How to Switch Displays for Steam Games, and Switch between Extended & Duplicate Displays for Gaming with a Roku etc, & Win+P Alternatives

If you have a multiple Monitor Setup that also connects to TV displays, etc, you may want to change the display from your Desktop to your TV for certain games or for different locations etc.

There is no setting within Steam to change the display, unfortunately.

If you have a 4K IPS Monitor and a 2K Gaming monitor and want to game on your 2K Monitor, you need to change the 2K monitor to your Primary Display, if you want it to automatically play in full screen on that display.

Unfortunately, there is no longer a Roku Remote for Windows to let you control your TV from your desktop, but there is a Phone Virtual Remote. In your Roku settings, you can bring your HDMI Port connected to your PC as the top Option, and change the name to “PC” or something.

To move the game to your TV, it helps if your TV is the same resolution as your Monitor, but it most cases it will be a lower resolution than your gaming monitor.

For example, if you have a 4K IPS Monitor, and a 2K Gaming Monitor, and an HDTV, the Game on your Gaming Monitor will be too big for your TV, and too small for your IPS monitor. Your best bet would be to match your TV to your gaming monitor, rather than the other way around. So a 2K TV would be much easier for gaming with your 2K monitor, than a 4K tv would. But your 4K TV would be much better for your graphics design or whatever you use your 4K Monitor for, but is less important because you aren’t only using one screen for graphics or video, generally.

So for this to work, you need to run your game in Windowed Mode, but at the same resolution as your display, so it takes up the entire screen anyway and you can’t really even tell it’s in windowed mode. If the little tiny strip bothers you, you can use Borderless Gaming to stretch the window a tiny unnoticeable bit that won’t really perceivably effect the resolution and hides the tiny gap

You need to run in Windowed mode anyway if you’re recording from Windows, or streaming, so you’ll probably already want to be in windowed mode.

If the resolutions on your Primary display and the Display you want to use don’t match, you will have to go into your game settings and change the windowed resolution to the max resolution of the target display. Like a 2K Gaming Monitor wanting to play your HDTV would have to change the settings to HD instead of your usual 2K.

That all seems like a pretty big hassle, though, right?

So an easier way is to just temporarily switch your display mode from Extended to Duplicate. Then you have your game playing on all 3 displays. You can always switch the two monitors off.

You can just hit Win+P to bring up the Windows Project Sidebar and select the mode to switch to. The Project Side bar is closely linked to your Graphics Card, and I believe that it knows the most current version of your Graphics Driver before you do, and if you don’t update your Graphics driver, the Win+P function may not work with each Graphics Card Update. So be sure both you Graphics Card and your Windows OS are updated to avoid any problems.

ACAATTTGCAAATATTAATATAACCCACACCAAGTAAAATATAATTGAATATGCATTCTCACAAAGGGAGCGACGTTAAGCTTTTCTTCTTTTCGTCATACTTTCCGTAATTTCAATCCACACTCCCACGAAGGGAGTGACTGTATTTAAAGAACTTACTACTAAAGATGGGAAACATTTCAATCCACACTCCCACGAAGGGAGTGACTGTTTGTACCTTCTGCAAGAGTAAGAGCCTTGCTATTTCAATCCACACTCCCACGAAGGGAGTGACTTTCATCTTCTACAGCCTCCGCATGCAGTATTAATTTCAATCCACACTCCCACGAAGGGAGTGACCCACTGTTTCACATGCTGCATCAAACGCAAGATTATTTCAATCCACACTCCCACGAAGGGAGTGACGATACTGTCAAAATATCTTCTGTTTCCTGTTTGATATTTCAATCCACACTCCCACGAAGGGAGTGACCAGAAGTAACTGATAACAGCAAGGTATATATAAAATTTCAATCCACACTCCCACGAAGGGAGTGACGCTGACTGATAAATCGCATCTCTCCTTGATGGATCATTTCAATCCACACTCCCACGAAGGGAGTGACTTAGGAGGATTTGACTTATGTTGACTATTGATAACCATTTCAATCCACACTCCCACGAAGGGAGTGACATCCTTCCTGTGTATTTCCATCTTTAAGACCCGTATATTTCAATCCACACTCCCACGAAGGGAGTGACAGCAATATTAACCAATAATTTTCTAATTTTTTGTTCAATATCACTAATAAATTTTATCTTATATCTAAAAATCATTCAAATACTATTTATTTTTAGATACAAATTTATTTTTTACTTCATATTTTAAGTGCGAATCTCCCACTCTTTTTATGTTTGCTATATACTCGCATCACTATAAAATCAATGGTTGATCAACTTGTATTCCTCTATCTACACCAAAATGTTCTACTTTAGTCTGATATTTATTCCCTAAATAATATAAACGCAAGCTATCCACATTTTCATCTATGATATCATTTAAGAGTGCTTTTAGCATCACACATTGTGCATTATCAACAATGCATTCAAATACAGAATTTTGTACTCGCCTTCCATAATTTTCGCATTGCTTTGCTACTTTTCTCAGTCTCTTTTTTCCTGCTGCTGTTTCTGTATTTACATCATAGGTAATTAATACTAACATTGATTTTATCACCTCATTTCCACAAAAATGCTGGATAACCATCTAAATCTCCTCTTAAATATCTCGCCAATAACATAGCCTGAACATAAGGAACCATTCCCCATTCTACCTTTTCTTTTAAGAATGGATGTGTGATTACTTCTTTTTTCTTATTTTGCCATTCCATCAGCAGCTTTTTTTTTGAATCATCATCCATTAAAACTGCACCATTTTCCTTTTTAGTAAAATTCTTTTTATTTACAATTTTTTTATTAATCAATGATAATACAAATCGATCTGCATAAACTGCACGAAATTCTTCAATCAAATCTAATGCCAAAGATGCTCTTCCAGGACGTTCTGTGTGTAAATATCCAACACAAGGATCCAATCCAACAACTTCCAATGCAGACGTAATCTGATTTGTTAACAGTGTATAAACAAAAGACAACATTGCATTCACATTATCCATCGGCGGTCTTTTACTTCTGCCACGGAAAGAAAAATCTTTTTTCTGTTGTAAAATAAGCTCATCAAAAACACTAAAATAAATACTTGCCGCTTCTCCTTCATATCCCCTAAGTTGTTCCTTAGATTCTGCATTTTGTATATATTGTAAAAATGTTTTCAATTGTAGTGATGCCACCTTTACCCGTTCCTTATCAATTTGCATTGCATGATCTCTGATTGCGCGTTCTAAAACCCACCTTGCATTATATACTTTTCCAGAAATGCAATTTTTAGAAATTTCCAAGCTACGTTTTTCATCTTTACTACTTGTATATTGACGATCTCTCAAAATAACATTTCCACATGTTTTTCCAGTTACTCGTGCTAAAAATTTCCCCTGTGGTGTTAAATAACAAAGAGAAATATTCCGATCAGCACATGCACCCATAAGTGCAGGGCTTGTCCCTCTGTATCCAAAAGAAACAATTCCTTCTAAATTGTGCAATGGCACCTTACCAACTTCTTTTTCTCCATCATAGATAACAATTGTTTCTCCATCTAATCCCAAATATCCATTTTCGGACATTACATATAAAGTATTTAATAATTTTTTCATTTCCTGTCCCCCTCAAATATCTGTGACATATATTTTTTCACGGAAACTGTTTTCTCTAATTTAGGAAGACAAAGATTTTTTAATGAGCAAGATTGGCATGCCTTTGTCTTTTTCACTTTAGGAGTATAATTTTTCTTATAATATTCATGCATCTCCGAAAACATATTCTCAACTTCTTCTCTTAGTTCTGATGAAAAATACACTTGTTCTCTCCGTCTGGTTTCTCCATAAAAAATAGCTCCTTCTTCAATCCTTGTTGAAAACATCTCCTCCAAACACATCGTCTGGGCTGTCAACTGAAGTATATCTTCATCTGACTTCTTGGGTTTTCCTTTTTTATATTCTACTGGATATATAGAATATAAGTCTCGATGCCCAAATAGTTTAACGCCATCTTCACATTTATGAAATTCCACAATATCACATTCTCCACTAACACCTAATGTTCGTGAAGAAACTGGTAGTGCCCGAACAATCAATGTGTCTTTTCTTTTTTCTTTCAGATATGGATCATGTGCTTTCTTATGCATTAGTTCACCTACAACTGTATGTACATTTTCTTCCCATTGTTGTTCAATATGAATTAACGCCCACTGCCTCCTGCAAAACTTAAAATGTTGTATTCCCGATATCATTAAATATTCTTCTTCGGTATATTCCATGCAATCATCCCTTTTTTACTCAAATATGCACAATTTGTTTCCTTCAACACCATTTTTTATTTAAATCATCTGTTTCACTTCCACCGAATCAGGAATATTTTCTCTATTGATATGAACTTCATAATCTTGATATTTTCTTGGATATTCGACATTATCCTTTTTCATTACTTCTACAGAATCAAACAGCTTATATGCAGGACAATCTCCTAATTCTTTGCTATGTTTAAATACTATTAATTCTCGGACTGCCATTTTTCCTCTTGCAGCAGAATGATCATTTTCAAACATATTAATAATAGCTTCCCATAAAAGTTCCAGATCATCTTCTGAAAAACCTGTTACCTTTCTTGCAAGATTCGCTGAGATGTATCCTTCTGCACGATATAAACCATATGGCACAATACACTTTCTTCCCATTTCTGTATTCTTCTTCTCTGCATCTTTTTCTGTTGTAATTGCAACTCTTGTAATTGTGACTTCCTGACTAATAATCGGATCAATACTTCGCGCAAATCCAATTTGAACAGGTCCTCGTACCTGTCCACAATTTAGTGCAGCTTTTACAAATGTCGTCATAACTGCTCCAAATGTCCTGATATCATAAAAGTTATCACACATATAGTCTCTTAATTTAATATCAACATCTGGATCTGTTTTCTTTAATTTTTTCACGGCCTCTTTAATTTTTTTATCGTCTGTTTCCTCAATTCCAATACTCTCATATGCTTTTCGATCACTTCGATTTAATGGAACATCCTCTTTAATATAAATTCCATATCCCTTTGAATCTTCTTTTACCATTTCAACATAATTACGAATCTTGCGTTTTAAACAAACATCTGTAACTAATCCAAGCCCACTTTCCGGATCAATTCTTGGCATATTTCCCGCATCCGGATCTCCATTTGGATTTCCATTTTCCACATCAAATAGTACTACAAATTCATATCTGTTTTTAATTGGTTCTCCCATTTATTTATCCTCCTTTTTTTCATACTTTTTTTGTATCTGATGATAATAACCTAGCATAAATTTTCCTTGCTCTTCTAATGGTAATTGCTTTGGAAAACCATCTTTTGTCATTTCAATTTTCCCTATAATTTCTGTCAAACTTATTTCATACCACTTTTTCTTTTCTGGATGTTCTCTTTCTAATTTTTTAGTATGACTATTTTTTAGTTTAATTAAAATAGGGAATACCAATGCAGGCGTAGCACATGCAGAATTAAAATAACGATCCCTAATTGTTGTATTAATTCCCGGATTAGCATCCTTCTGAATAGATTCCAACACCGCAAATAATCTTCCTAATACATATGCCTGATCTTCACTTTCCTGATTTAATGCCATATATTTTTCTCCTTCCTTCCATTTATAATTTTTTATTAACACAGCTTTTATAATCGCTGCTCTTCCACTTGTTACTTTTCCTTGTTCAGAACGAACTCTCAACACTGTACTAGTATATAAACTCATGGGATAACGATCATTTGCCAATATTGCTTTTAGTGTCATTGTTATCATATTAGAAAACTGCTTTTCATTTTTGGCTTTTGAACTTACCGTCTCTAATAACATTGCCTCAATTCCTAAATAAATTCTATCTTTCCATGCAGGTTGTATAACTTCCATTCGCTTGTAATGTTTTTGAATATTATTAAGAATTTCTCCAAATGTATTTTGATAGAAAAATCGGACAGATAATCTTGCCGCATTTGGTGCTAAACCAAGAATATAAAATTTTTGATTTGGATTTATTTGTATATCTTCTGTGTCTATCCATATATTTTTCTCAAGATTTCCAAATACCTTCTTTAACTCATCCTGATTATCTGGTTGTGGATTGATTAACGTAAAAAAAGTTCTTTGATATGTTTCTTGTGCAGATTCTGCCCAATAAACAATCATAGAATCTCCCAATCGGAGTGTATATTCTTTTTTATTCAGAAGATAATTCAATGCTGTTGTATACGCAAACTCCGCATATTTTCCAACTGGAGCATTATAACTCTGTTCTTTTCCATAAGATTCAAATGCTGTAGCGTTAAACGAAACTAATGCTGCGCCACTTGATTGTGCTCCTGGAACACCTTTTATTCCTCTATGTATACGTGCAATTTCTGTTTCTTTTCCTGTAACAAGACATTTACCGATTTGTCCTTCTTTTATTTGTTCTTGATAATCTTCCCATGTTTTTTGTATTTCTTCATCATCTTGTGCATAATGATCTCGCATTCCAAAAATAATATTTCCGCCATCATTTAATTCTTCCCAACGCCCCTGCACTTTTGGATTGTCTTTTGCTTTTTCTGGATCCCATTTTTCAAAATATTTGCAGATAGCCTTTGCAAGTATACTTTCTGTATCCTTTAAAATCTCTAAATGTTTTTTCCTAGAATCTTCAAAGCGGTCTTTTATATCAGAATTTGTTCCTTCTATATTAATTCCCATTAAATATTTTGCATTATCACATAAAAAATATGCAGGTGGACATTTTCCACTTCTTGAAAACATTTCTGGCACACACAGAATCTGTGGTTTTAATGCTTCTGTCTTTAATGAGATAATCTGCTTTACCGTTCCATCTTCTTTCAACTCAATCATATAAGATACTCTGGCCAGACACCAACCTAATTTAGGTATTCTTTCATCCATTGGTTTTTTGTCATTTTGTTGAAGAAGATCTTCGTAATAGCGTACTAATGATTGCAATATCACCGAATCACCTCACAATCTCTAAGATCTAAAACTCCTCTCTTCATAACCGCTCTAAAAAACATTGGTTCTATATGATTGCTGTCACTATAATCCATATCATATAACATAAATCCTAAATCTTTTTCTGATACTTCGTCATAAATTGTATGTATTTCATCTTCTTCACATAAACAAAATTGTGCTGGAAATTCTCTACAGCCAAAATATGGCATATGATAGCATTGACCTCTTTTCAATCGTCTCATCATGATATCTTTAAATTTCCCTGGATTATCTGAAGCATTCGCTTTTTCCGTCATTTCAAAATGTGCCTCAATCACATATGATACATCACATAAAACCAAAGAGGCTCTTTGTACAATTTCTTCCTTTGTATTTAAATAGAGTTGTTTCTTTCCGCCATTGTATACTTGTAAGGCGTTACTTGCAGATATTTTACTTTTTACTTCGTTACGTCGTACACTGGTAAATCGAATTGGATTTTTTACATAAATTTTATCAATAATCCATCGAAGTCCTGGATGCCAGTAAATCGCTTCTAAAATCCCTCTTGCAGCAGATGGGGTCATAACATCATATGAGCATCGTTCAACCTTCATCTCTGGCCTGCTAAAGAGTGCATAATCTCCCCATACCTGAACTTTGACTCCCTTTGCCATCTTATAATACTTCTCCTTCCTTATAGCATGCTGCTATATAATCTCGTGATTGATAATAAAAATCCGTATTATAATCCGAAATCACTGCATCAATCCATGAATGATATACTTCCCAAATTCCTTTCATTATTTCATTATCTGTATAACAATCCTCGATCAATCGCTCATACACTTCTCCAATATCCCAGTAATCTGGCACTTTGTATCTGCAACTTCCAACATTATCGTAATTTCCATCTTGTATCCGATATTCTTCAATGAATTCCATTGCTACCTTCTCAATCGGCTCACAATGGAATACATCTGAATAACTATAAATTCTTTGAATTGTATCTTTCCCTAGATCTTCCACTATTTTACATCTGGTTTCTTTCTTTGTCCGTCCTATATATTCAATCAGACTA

Duplicating displays means you can’t use another monitor browsing the internet and looking stuff up online during your game, though, but you could use a tablet or phone for that. If you want to keep the extended functionality, you will have to just change your game settings and drag the window to a different Display.

Alternatively, for changing from Extending to Duplicating your displays, you may want an easy Icon to click from your taskbar or desktop which changes the display automatically for you, and easily switches back with a single click.

To achieve this, do the following:

Create a Duplicate Display Shortcut:

  • Right-click the Desktop > New > Shortcut
  • Paste the following into the box:
    • %windir%\System32\DisplaySwitch.exe /clone
  • Name it “Duplicate Display”
  • Finish

Create an Extend Display Shortcut:

  • Right-click the Desktop > New > Shortcut
  • Paste the following into the box:
    • %windir%\System32\DisplaySwitch.exe /extend
  • Name it “Extend Display”
  • Finish

Give them Icons:

  • Right-Click each Shortcut and go to Properties
  • Click “Change Icon”
  • Browse to your Icons (method on how to make them is described below) and select ok & apply

Here are some Images I created to make Icons for myself that you are free to use:

To turn the images above into Icons:

  • Save the images above to your computer
  • Download Greenfish Icon Editor Portable
  • Open the Application
  • Go to File > Open
  • Browse to one of the images you saved
  • Go to Menu > Icon > Create Windows Icon from Image
  • Select the checkbox for 32-bit & the 256 column
  • Click the Save button above
  • Name it Duplicate.ico or Extend.ico – be sure to manually type “.ico” after the file name
  • Click Save
  • Repeat with the other Image
  • Add them to your shortcuts as described in the previous section.

You can now drag them to your task bar, or put them on a different display desktop, or pin them to your start menu, etc., as you like. The Taskbar makes them one-clickable.


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